A Leadership Lesson To Create Opportunity Out Of Uncertainty

Last week, I spoke for the American Red Cross at their headquarters in Washington, DC. If you have followed my talks, interviews, blogs, website, or social media, you know that I have a strong affinity for what the Red Cross stands for and its mission: to prevent and alleviate human suffering in the face of emergencies.

I was with over 150 Red Cross development officers and spoke about creating their own flight plan by creating opportunity out of uncertainty. The Red Cross lives in “uncertainty,” and my talk was well received.

After I was done speaking, I interacted with many of their associates, and one person asked me what were the key things I did to create my flight plan, leaving a corporate career and finding that opportunity.

I had to take a moment to think about how to decipher it down to the action steps I took. There were many things that I did but I boiled it down and shared with her this.

I have noticed that those struggling and not making the progress they desire to settle for what they have. They get comfortable. I wrote about this in my last blog. The first action you need to take to create your own flight plan is to be determined not to settle. When you settle, you are not alive. It starts by directing your energy to your mission. When you settle, you don’t have the energy focused on your flight plan.

So first step, you can’t settle and be alive; when you are not alive ( or have energy), you don’t focus on creating your flight plan.

Next I shared four things I learned and started to put into action shortly after the Miracle on the Hudson.

FYI, when I was developing my TEDx talk, “Bouncing Back, PTGS ( Post Traumatic Growth Syndrome), I was going to share these four learnings but needed more time to include them.

  1. As Jackson Kiddard says, “Anything annoying you will teach you patience.” There were many times when I would get quickly annoyed. When I got annoyed, my focus went there instead of serving my mission. When my regional manager asked me to go to Michigan the day after the Miracle on the Hudson, I was annoyed. I stayed annoyed for a couple of days. But I realized the longer I stayed annoyed, I was not focused on serving my client, my family, my company, my mission, or my Creator. I learned the art of patience by asking a different question which is one way to change your mindset.
  2. Anger is the part of yourself that loves you the most; you must learn how to forgive others and forgive yourself. I wrote in my book, ” From Turmoil to Triumph,” about a Regional VP who forced me out of my job at ADP. For many years, I held anger towards him. But when I learned that when I give anger up to forgiveness, the heaviness of that left me. I realized he was living in my head for many years and I was focused on revenge. But when I told myself, if he didn’t let me go, everything I have had the opportunity to learn and do since would not have happened. I would not have experienced the Miracle on the Hudson, met the Red Cross or have the opportunity to fulfill my mission. I moved from anger to forgiveness which allowed me to grow.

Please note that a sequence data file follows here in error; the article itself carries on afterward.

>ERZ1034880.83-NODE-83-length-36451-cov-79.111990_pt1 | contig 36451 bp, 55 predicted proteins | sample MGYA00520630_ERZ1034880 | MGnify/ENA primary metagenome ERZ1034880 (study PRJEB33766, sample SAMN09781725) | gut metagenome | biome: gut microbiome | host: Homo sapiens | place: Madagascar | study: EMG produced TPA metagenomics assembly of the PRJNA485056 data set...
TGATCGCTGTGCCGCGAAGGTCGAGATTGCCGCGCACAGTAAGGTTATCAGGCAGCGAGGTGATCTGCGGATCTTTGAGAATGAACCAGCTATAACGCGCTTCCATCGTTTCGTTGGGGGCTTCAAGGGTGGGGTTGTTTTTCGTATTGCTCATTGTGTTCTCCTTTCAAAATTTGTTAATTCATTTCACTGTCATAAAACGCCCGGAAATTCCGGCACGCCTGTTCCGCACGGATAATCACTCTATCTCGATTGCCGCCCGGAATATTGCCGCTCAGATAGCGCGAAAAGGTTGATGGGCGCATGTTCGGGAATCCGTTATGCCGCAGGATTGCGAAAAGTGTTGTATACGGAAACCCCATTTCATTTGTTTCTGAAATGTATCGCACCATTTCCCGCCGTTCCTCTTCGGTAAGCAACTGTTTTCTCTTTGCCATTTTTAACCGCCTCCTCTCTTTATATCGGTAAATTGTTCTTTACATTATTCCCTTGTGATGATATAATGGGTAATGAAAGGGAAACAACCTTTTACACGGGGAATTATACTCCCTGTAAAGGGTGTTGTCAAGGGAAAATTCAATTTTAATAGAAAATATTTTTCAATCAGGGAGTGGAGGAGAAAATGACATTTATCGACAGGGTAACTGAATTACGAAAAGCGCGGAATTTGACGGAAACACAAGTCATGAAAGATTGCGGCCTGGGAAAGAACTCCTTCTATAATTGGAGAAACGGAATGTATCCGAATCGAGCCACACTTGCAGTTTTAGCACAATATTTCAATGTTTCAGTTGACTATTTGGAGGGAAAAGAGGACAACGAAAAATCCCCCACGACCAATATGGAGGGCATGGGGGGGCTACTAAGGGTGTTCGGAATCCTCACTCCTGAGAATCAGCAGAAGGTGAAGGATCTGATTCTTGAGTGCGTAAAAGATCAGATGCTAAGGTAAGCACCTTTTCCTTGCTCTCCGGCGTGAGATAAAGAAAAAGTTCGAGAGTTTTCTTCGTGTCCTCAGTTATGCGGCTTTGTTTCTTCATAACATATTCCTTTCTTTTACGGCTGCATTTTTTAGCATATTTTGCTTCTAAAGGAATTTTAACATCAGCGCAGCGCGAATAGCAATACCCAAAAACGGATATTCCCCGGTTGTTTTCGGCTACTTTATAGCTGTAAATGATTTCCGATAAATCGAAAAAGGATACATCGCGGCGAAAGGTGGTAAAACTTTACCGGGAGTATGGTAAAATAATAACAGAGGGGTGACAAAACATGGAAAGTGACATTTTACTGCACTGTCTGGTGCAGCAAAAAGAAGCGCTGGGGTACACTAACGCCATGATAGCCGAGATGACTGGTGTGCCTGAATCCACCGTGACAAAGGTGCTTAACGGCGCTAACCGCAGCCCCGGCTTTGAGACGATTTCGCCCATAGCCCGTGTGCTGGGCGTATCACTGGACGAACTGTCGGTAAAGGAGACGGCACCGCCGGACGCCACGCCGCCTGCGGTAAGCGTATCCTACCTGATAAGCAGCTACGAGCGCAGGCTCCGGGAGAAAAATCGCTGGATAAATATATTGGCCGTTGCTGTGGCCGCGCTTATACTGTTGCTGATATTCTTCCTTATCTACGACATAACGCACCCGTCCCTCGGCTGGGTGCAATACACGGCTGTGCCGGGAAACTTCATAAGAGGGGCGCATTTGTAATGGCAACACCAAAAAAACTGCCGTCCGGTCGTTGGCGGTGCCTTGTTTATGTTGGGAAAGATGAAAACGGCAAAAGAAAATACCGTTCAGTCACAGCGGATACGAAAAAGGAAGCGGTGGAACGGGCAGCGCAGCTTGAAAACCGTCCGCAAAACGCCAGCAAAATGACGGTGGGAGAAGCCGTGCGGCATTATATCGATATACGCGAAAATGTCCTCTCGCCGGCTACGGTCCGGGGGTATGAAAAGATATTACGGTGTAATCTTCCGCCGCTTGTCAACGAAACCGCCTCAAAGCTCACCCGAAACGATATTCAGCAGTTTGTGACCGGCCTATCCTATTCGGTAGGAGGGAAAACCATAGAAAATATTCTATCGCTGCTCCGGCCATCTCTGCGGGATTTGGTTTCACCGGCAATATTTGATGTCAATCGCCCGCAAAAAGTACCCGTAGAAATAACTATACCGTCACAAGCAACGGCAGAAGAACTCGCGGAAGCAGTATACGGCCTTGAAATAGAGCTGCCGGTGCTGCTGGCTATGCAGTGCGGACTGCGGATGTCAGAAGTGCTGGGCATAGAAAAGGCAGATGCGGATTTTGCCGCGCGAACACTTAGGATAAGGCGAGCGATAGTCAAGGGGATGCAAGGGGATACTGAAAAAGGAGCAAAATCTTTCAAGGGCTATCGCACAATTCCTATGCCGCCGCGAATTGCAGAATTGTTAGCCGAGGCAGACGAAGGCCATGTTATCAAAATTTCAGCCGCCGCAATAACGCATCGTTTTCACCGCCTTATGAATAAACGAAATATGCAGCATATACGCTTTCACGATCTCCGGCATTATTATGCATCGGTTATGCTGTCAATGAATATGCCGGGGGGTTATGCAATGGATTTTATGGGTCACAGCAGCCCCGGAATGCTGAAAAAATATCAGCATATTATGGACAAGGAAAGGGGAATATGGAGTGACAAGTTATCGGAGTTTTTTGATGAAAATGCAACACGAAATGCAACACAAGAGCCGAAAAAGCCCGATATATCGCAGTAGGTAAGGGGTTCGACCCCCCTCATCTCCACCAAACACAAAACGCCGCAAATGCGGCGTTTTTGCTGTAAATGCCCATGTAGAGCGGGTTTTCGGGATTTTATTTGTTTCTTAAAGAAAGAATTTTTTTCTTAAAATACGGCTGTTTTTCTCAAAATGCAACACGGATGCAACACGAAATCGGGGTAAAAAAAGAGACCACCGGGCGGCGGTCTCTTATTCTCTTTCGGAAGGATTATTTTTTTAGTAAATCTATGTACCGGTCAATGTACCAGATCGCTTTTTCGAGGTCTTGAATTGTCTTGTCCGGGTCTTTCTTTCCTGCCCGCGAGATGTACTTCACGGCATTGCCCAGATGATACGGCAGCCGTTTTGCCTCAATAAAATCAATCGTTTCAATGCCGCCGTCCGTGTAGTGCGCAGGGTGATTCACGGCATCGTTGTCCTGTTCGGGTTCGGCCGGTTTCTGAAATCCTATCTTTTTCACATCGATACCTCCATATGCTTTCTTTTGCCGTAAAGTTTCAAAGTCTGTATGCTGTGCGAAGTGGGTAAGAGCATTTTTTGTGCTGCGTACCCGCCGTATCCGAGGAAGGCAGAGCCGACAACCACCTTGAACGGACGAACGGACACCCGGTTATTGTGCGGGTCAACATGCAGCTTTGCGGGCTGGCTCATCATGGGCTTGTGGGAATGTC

3. Time means nothing; Character means everything. Once you go through a traumatic life event, you realize that you have focused your time was on things that were not that important in the long run. That was a significant realization, as I said in an interview with Jeff Pegues on CBS. “I was focused on making money.” I realized that I needed to focus my time on what was most important, which changed everything in my life. Being around people with character helped me create opportunity out of the uncertainty of a plane crash by showing me by being my authentic self will help how to go about fulfilling my mission.
  4. Accept people as they are, but place them where they belong. I have spoken about the most significant learning from the Miracle on the Hudson: to drop being so judgemental and learn the backstories of the people I met to understand where they came from. But it was when I realized that some people had their own agendas I knew I had to set up boundaries, and I put together my top 40, my farm club of 100, and my acquaintance’s segments, and that is when I started to make significant progress toward my mission.

After I shared this and after we got to Reagan DCA Airport, I told her that, like her, I was on a mission and I was not planning on slowing down. A part of creating your own flight plan is waking up.

I told her what CEOs and leaders ask me to do is help their people ” wake up.” I help people Wake UP!

If you want to create your own flight plan, wake up and don’t settle. Then, learn patience and forgiveness, hang with people with character, and accept people but place them where they belong, and you will be on your way to creating opportunity out of uncertainty!